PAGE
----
Courier used the occasion to practise. So, too, did a pair of bodyguards seated immediately behind the umpire's chair. Wearing trademark sunglasses and navy blazers with beige slacks, they rose and scrutinised the spectators at the changeovers. At the end of the match one of them escorted the players off the court.
If a reminder was needed that this is the first Grand Slam tournament since the knife attack on Monica Seles in Hamburg less than a month ago, the minders served the purpose well.
Seles, the world No 1, is unable to defend her title here and has also ruled herself out of Wimbledon a month from today. If it is any consolation to the dark lady of the punnets, she will be missed.
Andre Agassi has been here, but only to talk. The Wimbledon champion cannot play because of tendinitis in his right wrist, but at a press conference organised by Nike, whose clothes he wears, the Las Vegan vowed to defend his title at the All England Club, fit or otherwise. He said he intends to rest for a further two weeks and then plans to participate in the German grass-court event in Halle as preparation for Wimbledon.
Courier may miss Agassi here more than most. His fellow Nike client has become something of a talisman en route to winning the title for the past two years. Courier required five sets to defeat Agassi in the 1991 final, but overwhelmed him in straight sets in the semi-finals a year ago.
Though supplanted by Pete Sampras as the world No 1, Courier's impressive groundstrokes are tailored for the red clay courts. A creature of habit, if his triumphal dives into Melbourne's Yarra River are a guide, he comes into the tournament, as last year, on the crest of victory in the Italian Open.
Those who watched Costa's shots pass Courier in yesterday's exhibition set may have wondered how many challengers would have similar success when the serious business starts. Roberto Azar, ranked No 93, has first crack at the champion today, though the only possible advantage the Argentinian has over Courier is that he speaks fluent French.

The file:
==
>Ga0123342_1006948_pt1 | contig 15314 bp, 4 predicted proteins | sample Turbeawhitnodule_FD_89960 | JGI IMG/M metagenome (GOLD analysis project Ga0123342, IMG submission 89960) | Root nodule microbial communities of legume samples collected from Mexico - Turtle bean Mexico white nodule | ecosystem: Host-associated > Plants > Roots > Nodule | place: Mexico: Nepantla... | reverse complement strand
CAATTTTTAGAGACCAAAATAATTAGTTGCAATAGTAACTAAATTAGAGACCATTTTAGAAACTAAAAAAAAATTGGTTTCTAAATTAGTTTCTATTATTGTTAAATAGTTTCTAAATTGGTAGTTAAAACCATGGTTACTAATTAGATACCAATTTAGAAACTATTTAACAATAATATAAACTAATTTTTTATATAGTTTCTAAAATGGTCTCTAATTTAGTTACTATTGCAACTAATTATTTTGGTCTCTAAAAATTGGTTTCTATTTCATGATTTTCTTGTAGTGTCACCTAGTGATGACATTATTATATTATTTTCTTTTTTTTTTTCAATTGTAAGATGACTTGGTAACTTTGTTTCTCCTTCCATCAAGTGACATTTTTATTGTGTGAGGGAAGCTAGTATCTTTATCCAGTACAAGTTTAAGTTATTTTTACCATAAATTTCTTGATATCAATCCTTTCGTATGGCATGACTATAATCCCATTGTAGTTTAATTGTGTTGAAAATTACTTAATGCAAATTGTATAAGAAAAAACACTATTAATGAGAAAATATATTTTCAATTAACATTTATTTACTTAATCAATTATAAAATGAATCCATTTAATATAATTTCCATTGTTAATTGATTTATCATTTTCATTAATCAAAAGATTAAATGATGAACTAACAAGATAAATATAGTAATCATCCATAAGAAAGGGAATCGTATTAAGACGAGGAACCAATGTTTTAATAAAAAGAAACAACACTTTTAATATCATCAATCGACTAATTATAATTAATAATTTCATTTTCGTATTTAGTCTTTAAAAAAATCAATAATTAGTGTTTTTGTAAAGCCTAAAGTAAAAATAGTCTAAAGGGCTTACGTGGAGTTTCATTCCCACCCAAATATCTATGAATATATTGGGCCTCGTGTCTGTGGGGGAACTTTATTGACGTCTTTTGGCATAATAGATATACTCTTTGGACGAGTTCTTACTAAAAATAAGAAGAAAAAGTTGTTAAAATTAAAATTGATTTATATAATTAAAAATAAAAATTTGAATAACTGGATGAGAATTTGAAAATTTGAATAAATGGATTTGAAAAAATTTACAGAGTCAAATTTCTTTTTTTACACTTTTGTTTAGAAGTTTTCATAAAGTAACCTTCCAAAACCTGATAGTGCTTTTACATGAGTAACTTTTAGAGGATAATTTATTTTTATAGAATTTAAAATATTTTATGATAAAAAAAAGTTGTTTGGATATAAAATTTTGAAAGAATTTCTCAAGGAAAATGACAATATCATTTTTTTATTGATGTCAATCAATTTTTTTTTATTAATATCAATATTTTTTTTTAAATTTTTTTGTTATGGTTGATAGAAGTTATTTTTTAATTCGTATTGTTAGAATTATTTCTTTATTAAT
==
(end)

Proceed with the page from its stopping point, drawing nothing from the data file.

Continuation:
If we are to see a new champion it would benefit the sport if the unusual happened and a predominantly attacking player won on the slower surface, a feat on a par with how Agassi confounded Wimbledon from the baseline.
Stefan Edberg and the coachless Boris Becker usually come here more in hope than expectation, but Michael Stich, another former Wimbledon champion, can adapt his style if his patience holds. Ditto Goran Ivanisevic. Marc Gollner, a German newcomer, has a powerful all-court game but lacks experience.
Even though the Centre Court appears to play faster year by year, the event still favours the baseliner, and the draw features some promising young contenders. Among these are Sergi Bruguera, of Spain, twice a winner of the Monte Carlo, and the Ukrainian Andrei Medvedev.
Medvedev, 18, is particularly interesting. Viewed as the outstanding prospect in the men's game, he recently had cause to drop his customary humour in the interview room when defeated by Guillermo Perez- Roldan in Rome.
He meets the Argentinian again in the opening round here, and if Medvedev advances to the quarter- finals he could face last year's runner- up, Petr Korda, who outsmarted him in the Australian Open. The young man ought not to be short of motivation.
The absence of Seles would make Steffi Graf a clear favourite to add to her successes here in 1987 and 1988 but for lingering doubts about the Wimbledon champion's confidence.
Graf, who opens the tournament against Cecilia Dahlman, of Sweden, may be in a better frame of mind before she is tested by one or other of her chief rivals, Gabriela Sabatini or Arantxa Sanchez Vicario.Reuse content